Paul Johnston: It's not a political report. It's a report that basically gives you the information. Go and read that, learn something, don't listen to the politicians who are using words that are mired in alternative meanings. Go and figure out what those words are basically hiding, and then go and do the reading for yourself. I've got a Medium post on that I wrote a few days ago actually, which was about stop being a techie and start being a human. I think the tech world has a tendency to hear something like this, realize that there's a problem and then go, "Right. How do I fix this? What's the solution? How can I build a website, an app? And then that will be the thing I need to go and do."


Paul Johnston: And I would just caution against that simply because the problem is so huge and complex that that's not really going to solve anything. You might solve one problem but then there are going to be 100 other problems out there. So I would suggest probably going and sitting and listening to whoever your nearest climate activism groups are. So your 350.orgs, or your ... whoever they are within your group. So with Greenpeace, or Extinction Rebellion, or I guess the Sunrise Movement, and all of these organizations, whoever it is.


Paul Johnston: Just listen. You don't necessarily have to agree with them. Just listen. There are huge number of amazing climate people. There's a climate Twitter that is just full of amazing content. Just go and start to absorb this content, read it, take it on board, and you will start to find that there is an undercurrent of hope that we can do something incredible, but it's an organizational start, at present. We're not at the point of really doing anything. We are gathering, and I think we're in a gathering phase at the moment. But I would just caution against too much doing and not enough thinking and waiting and listening.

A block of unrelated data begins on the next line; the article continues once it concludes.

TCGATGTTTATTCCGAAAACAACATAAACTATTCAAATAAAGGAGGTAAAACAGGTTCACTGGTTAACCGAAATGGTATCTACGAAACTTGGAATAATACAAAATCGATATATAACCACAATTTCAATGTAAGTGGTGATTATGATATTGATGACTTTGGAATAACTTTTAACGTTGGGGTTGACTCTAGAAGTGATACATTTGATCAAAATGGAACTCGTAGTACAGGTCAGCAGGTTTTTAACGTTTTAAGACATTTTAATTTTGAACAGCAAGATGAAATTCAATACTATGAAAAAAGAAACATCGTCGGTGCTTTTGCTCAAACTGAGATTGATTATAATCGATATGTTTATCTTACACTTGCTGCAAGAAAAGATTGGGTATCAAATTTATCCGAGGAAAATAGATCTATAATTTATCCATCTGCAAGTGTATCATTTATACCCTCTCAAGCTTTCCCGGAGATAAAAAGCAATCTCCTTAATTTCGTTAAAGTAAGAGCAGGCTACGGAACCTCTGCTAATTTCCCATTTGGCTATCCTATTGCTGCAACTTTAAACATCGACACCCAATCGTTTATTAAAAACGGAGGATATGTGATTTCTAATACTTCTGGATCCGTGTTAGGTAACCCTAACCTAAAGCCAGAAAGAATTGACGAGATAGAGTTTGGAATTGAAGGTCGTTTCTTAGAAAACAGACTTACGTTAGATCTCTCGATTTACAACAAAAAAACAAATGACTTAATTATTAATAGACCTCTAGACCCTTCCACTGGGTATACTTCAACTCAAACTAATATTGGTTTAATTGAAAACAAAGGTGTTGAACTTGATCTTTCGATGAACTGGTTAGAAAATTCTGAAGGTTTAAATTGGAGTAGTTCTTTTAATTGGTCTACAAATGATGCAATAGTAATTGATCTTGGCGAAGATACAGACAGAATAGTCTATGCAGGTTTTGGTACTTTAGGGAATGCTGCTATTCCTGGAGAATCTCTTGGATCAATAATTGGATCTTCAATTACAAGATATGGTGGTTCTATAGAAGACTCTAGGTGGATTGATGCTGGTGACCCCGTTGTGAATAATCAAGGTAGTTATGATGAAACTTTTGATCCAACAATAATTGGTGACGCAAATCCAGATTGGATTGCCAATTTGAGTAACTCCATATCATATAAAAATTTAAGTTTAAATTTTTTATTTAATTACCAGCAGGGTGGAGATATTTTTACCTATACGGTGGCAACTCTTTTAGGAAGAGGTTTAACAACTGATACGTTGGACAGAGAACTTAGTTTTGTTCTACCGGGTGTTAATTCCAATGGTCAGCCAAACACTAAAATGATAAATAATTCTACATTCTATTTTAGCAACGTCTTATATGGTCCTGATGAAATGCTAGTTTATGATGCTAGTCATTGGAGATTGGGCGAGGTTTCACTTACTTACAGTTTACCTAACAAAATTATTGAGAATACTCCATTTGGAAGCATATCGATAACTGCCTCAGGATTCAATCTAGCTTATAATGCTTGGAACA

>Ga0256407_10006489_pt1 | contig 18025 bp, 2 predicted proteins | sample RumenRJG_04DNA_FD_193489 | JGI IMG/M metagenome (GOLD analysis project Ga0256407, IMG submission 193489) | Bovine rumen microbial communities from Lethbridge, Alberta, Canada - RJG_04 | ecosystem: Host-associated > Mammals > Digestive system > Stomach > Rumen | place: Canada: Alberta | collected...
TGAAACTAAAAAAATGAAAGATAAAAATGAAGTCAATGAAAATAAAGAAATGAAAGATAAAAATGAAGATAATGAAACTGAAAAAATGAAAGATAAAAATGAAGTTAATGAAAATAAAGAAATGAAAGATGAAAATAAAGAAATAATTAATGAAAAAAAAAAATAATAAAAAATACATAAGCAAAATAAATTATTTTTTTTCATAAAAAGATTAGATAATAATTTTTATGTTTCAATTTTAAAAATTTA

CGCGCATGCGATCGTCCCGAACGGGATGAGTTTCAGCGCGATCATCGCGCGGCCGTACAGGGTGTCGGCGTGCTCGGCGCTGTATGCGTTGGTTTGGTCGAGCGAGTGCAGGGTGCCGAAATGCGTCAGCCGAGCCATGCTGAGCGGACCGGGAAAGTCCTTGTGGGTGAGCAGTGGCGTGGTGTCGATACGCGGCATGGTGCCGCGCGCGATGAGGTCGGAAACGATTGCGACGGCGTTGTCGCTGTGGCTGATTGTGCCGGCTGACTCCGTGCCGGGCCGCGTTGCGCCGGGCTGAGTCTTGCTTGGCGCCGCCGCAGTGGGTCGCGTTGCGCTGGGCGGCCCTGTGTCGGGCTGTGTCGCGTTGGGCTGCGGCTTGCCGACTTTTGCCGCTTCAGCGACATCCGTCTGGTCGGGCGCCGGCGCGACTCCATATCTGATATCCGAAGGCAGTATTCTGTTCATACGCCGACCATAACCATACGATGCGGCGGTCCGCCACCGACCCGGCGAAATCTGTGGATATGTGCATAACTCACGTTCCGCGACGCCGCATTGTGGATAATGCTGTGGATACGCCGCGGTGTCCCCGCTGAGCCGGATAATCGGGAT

Paul Johnston: I know that for techie people that's quite a difficult thing to hear, because we all want to just build something and try and 10-X it and get some funding. But I don't think that's what the world needs right now. I think the world needs people to start spreading messages and talking. I think that's a very different thing to the way that we're used to do in the world now.


Corey Quinn: This is usually where we try to have something uplifting, and oh, here's how it's all going to be okay, and I feel like I'm grasping a little bit to find that narrative.


Paul Johnston: I know. And okay. So let's put it this way. The tech industry is full of people with money, with huge brains, and with a huge amount of love for the world that we live in. We have the opportunity to use those skills and the skill sets of running, building businesses, of taking out ... of building organizations and communication and technology, and taking those skills and putting them to use in the right ways, and in the right places.


Paul Johnston: I think there is the scope for turning is often the industry that people turn around and laugh at and see an awful lot of bad things. The disaster capitalists that effectively that ... A lot of people look at tech and see an awful lot of money and not a lot of goodwill, and I think we've got an opportunity to say actually there's an awful lot of good people in tech. There's an awful lot of good things that could be done. I know that it feels like there's not a lot of hope, but there is an awful lot of good stuff out there.


Paul Johnston: For example, if you've never come across Project Drawdown, so one of the things that we need to do to essentially turn back the clock on climate change is we need to stop emitting carbon. But we don't just need to stop emitting carbon, we need to also be taking carbon out of the atmosphere, so carbon capture and storage. We need to be reducing the amount of carbon that's coming out of various different other places around the world.